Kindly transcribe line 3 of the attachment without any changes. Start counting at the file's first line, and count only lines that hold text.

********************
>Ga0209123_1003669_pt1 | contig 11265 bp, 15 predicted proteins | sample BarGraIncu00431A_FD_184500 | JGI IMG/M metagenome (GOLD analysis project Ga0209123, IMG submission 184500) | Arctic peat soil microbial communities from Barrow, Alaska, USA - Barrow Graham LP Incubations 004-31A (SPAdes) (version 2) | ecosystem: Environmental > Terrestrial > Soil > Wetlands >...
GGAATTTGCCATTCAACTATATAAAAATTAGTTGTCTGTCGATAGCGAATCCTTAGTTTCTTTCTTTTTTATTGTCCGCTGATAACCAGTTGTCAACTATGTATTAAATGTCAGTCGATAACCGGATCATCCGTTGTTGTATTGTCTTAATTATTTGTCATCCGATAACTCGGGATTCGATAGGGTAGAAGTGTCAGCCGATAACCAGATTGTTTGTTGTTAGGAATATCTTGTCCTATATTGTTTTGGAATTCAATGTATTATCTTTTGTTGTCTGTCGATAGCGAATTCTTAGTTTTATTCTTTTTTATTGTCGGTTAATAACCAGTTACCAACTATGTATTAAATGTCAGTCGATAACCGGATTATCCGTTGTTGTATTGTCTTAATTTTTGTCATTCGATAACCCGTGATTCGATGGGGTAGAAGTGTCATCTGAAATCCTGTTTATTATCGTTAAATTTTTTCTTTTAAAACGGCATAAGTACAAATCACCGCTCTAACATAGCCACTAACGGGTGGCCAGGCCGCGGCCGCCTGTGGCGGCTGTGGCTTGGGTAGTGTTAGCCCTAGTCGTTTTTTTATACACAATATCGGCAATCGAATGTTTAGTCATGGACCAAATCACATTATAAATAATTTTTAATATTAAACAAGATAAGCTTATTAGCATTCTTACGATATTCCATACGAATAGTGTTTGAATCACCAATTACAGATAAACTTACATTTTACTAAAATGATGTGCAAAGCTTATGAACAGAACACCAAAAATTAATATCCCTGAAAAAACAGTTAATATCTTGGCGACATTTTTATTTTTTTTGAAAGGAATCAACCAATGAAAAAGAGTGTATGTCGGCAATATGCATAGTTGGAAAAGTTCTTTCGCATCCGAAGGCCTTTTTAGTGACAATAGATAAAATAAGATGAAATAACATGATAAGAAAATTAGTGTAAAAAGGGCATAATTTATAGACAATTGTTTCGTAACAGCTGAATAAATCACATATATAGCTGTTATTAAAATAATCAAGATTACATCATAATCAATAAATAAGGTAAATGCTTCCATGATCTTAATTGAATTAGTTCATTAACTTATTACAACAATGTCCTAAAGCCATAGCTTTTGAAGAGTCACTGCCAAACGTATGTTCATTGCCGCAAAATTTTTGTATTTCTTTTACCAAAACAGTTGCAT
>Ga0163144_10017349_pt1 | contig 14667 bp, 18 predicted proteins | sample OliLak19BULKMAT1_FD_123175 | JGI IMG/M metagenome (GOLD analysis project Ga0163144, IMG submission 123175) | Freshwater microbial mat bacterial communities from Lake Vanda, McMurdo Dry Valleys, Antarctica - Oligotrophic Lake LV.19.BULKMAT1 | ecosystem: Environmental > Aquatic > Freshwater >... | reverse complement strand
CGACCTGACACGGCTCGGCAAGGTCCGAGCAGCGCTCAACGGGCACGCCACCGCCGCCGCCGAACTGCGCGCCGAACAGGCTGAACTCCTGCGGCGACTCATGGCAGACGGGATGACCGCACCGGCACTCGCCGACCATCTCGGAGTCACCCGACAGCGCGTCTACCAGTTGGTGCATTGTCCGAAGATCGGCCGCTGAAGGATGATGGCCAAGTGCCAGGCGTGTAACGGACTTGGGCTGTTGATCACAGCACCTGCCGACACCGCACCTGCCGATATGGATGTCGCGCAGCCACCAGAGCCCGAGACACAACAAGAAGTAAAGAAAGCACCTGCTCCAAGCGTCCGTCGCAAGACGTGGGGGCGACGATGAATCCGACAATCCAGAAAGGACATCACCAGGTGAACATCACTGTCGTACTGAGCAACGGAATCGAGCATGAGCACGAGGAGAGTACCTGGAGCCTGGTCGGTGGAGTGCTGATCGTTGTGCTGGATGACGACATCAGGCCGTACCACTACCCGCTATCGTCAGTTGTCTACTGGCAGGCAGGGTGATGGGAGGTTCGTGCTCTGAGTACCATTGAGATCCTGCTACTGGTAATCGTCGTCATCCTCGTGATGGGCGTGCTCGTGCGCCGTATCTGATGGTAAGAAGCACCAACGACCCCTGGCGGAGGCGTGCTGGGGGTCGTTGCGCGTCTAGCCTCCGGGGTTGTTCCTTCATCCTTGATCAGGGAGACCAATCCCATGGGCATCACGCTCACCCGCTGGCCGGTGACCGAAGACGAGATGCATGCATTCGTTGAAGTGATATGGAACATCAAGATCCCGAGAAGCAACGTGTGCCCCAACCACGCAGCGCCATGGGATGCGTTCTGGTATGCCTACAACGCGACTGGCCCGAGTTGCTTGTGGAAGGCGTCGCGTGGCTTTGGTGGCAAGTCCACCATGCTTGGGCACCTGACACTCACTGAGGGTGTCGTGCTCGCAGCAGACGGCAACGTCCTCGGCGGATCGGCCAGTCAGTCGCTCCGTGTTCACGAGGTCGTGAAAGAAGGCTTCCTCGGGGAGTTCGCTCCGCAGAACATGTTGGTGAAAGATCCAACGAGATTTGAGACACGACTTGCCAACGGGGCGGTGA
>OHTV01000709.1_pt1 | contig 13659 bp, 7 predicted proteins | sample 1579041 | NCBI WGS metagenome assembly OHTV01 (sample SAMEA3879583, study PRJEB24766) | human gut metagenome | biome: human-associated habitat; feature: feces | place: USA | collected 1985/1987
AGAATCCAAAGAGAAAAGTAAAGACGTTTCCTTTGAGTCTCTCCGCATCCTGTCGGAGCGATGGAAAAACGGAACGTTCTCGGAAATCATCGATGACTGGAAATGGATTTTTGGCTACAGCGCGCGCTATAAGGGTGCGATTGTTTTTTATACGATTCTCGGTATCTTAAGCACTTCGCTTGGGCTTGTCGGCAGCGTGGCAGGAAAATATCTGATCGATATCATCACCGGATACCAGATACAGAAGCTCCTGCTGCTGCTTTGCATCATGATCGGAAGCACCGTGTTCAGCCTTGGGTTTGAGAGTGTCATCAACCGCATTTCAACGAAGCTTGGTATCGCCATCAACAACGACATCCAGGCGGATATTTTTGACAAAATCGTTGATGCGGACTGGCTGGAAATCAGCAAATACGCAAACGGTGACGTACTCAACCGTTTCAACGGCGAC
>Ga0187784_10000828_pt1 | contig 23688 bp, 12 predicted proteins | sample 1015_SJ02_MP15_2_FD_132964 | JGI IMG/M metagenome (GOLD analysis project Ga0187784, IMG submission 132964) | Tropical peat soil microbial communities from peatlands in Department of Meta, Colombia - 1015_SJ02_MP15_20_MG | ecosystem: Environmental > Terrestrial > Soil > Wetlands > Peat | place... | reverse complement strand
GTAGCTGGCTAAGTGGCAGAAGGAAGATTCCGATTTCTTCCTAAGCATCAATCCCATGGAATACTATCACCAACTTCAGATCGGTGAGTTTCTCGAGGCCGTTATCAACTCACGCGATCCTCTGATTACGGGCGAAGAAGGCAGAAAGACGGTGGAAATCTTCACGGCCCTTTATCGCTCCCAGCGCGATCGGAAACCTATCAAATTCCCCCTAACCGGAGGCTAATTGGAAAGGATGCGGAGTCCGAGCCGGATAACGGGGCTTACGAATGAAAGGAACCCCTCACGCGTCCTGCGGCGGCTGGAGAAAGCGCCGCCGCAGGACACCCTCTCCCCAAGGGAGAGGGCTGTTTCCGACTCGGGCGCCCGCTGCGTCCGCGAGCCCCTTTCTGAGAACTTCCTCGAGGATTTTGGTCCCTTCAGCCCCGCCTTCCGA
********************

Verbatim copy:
>Ga0163144_10017349_pt1 | contig 14667 bp, 18 predicted proteins | sample OliLak19BULKMAT1_FD_123175 | JGI IMG/M metagenome (GOLD analysis project Ga0163144, IMG submission 123175) | Freshwater microbial mat bacterial communities from Lake Vanda, McMurdo Dry Valleys, Antarctica - Oligotrophic Lake LV.19.BULKMAT1 | ecosystem: Environmental > Aquatic > Freshwater >... | reverse complement strand